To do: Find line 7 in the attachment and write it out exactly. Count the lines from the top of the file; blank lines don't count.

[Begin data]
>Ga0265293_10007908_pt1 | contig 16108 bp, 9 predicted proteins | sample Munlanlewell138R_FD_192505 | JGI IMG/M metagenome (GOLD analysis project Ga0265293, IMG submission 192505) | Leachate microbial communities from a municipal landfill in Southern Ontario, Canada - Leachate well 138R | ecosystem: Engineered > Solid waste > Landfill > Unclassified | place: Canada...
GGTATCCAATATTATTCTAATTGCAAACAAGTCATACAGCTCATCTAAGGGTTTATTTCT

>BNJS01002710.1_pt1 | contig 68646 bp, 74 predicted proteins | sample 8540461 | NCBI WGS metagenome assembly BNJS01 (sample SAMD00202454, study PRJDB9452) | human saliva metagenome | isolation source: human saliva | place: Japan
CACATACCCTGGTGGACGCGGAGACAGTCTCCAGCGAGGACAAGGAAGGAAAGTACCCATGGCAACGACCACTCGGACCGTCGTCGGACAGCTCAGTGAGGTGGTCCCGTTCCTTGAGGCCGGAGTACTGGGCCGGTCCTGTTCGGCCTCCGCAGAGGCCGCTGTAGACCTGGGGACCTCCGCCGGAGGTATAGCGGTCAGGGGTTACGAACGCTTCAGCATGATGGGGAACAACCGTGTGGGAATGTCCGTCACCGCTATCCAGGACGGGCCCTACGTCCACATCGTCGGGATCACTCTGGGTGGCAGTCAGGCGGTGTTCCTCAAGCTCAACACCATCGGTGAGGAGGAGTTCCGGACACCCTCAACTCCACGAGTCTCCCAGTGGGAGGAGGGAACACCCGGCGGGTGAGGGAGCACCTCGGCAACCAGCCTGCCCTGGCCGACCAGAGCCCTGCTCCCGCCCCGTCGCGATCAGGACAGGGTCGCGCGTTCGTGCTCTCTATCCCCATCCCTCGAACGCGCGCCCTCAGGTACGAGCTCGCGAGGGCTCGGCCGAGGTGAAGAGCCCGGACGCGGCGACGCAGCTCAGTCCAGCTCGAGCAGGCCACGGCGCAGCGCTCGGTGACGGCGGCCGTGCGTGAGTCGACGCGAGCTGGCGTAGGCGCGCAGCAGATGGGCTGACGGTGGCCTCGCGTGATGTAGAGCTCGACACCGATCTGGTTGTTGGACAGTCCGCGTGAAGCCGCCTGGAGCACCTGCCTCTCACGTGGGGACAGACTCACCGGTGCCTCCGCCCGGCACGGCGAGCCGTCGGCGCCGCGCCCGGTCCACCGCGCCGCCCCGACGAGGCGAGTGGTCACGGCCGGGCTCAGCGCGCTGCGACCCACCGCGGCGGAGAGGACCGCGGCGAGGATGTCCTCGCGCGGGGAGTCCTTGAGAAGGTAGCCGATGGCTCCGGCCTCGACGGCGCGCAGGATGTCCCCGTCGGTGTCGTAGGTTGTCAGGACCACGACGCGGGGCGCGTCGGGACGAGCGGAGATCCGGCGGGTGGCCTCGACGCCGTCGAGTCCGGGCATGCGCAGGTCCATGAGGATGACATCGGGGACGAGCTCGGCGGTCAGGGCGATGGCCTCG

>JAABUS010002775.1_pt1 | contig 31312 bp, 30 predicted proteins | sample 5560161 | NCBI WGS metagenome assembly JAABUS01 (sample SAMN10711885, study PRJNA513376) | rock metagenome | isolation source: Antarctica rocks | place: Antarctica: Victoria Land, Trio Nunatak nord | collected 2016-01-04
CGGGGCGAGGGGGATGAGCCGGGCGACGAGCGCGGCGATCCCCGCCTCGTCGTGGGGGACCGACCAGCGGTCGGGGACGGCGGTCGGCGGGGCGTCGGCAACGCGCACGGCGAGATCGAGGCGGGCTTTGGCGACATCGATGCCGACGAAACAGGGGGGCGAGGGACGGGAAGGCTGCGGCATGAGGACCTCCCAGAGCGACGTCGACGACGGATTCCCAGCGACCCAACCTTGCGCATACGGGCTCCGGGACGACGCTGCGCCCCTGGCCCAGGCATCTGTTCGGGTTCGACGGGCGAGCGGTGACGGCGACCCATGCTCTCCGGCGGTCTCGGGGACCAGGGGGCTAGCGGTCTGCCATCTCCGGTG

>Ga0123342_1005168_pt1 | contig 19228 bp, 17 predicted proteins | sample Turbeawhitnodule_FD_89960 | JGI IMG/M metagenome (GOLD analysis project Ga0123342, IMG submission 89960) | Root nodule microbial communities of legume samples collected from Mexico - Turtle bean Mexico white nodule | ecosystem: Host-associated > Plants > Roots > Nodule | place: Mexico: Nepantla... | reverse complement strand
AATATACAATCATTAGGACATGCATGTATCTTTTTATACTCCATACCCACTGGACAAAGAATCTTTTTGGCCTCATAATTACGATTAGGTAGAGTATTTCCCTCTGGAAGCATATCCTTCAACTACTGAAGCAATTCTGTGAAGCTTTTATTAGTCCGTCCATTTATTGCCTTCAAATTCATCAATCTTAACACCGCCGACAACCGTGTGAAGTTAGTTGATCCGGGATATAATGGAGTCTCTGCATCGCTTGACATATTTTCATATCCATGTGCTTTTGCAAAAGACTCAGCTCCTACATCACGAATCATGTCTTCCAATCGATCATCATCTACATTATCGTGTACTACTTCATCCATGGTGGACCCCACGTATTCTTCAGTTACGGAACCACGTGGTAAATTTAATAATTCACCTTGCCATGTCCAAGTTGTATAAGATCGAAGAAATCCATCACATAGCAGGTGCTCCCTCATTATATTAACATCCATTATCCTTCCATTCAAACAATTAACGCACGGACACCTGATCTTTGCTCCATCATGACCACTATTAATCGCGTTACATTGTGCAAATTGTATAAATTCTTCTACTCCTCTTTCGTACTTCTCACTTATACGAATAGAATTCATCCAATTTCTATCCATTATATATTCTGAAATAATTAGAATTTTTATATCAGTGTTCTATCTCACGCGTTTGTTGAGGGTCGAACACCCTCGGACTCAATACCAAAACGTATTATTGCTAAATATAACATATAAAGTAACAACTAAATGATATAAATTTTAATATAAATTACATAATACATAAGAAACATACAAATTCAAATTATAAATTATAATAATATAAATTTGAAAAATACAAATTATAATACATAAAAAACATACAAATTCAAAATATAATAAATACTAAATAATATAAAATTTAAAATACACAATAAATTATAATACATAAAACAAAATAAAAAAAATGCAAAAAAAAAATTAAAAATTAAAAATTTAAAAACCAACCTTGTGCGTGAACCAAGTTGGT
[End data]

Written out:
>Ga0123342_1005168_pt1 | contig 19228 bp, 17 predicted proteins | sample Turbeawhitnodule_FD_89960 | JGI IMG/M metagenome (GOLD analysis project Ga0123342, IMG submission 89960) | Root nodule microbial communities of legume samples collected from Mexico - Turtle bean Mexico white nodule | ecosystem: Host-associated > Plants > Roots > Nodule | place: Mexico: Nepantla... | reverse complement strand